The Incidence of First Hickman Catheter-Related Infection and Predictors of Catheter Removal in Cancer Patients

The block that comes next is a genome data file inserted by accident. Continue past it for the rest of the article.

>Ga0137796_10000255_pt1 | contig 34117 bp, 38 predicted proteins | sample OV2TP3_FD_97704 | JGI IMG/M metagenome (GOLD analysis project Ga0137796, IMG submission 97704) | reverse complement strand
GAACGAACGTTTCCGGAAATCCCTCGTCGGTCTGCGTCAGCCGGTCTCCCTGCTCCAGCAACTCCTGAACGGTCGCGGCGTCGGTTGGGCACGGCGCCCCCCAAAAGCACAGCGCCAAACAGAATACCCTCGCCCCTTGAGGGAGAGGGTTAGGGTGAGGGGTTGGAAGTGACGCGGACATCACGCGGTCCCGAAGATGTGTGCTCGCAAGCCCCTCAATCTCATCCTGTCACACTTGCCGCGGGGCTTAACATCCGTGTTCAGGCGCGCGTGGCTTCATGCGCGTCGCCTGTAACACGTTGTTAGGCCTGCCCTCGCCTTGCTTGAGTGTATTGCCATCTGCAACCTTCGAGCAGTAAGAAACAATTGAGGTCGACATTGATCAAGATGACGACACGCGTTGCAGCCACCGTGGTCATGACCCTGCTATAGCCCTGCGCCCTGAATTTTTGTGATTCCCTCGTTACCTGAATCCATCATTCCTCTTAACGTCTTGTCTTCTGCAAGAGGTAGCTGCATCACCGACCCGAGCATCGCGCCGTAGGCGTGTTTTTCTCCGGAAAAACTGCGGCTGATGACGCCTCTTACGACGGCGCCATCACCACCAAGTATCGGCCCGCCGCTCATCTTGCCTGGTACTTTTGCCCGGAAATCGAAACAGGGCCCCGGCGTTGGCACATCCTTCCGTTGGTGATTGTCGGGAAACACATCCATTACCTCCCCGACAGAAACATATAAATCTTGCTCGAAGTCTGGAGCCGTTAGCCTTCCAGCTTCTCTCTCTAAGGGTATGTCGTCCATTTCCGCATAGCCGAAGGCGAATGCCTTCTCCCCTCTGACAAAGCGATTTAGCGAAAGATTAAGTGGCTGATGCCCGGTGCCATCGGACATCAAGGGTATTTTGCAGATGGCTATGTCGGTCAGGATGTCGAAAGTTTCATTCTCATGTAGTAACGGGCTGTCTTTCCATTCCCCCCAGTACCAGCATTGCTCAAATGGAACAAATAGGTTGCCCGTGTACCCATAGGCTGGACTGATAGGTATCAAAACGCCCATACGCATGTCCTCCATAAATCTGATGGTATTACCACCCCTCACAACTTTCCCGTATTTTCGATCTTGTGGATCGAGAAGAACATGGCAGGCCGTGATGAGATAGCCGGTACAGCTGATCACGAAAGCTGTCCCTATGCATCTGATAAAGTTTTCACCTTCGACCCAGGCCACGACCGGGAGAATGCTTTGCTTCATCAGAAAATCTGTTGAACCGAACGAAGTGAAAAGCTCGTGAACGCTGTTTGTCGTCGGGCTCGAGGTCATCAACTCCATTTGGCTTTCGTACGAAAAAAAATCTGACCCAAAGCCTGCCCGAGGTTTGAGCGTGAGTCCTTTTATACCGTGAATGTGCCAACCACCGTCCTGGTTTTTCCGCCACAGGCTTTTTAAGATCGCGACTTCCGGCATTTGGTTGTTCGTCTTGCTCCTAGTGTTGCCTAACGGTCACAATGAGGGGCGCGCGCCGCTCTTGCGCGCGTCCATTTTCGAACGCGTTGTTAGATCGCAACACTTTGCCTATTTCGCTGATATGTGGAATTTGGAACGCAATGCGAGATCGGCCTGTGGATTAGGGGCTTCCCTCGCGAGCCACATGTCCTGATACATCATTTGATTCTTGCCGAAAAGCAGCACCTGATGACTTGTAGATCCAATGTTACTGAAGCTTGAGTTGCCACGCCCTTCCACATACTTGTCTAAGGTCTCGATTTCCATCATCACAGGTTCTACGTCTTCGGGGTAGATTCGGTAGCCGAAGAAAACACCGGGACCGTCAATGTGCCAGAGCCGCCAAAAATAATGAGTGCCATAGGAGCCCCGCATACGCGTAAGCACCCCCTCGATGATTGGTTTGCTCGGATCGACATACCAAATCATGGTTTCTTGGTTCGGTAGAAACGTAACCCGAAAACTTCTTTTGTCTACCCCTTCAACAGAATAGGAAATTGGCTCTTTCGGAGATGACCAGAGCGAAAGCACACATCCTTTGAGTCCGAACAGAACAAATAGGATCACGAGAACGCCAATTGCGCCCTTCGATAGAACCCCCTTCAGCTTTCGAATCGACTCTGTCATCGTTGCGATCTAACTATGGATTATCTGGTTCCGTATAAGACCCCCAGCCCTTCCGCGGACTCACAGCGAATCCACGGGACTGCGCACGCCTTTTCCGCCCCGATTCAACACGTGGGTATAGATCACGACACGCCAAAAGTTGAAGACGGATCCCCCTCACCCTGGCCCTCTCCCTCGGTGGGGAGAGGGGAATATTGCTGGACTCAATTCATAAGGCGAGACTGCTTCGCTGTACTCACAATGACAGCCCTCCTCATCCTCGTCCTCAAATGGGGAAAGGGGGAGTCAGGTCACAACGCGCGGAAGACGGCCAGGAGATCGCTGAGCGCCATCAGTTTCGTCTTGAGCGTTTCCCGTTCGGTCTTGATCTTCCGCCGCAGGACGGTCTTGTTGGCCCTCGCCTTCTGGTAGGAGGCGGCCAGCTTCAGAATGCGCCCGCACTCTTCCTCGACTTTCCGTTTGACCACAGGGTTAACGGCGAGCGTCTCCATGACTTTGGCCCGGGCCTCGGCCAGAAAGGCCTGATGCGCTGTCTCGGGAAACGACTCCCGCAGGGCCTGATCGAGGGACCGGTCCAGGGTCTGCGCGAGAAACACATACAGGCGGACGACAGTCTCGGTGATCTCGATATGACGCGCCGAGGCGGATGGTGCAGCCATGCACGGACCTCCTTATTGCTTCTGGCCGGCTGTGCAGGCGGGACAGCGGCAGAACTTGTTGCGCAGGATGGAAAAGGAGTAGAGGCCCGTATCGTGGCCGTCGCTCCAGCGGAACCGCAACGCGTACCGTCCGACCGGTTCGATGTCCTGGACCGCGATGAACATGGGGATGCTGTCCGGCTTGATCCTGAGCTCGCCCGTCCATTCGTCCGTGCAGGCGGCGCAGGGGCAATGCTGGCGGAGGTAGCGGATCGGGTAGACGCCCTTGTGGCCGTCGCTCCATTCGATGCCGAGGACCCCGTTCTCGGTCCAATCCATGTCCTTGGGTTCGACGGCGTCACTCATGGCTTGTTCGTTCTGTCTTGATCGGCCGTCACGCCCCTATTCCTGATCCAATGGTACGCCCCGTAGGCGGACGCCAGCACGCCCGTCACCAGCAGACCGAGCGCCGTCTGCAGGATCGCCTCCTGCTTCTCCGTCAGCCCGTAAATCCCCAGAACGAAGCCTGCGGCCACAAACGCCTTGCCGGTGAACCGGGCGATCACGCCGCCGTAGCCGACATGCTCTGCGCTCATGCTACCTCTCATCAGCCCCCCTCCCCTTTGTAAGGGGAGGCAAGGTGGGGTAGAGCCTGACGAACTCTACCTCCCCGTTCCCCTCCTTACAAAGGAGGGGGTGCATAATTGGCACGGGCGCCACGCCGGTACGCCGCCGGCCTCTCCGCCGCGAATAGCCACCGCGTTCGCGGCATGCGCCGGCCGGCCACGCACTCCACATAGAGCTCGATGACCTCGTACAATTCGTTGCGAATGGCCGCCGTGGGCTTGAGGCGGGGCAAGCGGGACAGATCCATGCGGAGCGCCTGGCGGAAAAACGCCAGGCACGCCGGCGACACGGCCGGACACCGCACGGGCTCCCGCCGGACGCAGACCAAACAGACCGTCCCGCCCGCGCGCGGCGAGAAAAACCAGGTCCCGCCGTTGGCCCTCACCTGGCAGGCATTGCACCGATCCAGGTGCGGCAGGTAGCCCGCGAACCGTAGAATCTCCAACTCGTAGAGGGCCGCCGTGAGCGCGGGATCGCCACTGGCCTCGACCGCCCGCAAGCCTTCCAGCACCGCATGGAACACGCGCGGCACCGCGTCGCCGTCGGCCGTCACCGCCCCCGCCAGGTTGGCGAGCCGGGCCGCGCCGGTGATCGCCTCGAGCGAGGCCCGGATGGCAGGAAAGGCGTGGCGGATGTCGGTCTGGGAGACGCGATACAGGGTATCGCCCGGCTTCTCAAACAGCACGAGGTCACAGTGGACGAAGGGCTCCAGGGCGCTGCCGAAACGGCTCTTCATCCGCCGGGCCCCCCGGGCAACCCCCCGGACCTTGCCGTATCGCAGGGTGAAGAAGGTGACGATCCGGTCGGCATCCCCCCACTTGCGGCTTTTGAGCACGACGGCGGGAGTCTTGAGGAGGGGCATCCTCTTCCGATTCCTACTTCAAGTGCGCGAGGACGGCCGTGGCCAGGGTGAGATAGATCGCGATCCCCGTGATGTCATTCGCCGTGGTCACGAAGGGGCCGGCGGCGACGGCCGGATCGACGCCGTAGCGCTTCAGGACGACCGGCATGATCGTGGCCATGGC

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OBJECTIVE: To describe the incidence and types of first Hickman catheter-related infection (HCRI) in cancer patients and to identify indicators for catheter removal. DESIGN: Retrospective cohort study. SETTING: A regional, tertiary, referral cancer center and its supportive care university teaching hospital. PATIENTS AND METHODS: A retrospective review was conducted of 316 consecutive adult oncology patients who underwent Hickman catheter placement from 1986 to 1990 at a regional oncology center. HCRI was determined on the basis of clinical information incriminating the Hickman catheter as the source of infection. Patient characteristics and data about HCRIs (exit site cellulitis, tunnel infection with concomitant exit site cellulitis, bloodstream infection, and exit site cellulitis with bloodstream infection) were abstracted from patient medical records. Subsequently, univariate and multivariate analyses for the risk of HCRI and catheter removal were completed. RESULTS: The incidence of first HCRI was 5.98 infections per 1,000 catheter days. Overall, 156 (49%) of 316 patients developed their first HCRI prior to catheter removal. The median time to HCRI was 90 days. Male gender (P = .0004) and hematologic malignancy (P = .0001) emerged as significant risk factors for HCRI in the univariate analysis. A cox model verified that male gender (P = .02) and hematologic malignancy (P = .004) were associated with an enhanced risk of HCRI. There were 35 exit site infections (23%), three infections of the tunnel and the exit site (2%), 80 bloodstream infections (51%), and another 38 bloodstream infections with concomitant exist site infections (24%). The incidence of bloodstream infection was 3.05 per 1,000 catheter days. Gram-positive pathogens outnumbered gram-negatives and fungi, with Staphylococcus epidermidis being most common. Fifty (32%) of 156 HCRIs resulted in catheter removal. Predictors of Hickman catheter removal in the univariate analysis were bloodstream infection (P = .046) and pathogen type (P = .006). Multiple regression analysis suggested that having a gram-negative (P = .014) or fungal (P = .057) pathogen was the most important factor for catheter removal. CONCLUSIONS: These data suggest that first HCRIs occur more commonly in male patients with hematologic malignancies than in patients with solid tumors. The removal of Hickman catheters in oncology patients probably is predicated on the causative pathogen, but further investigations are necessary to delineate this issue.
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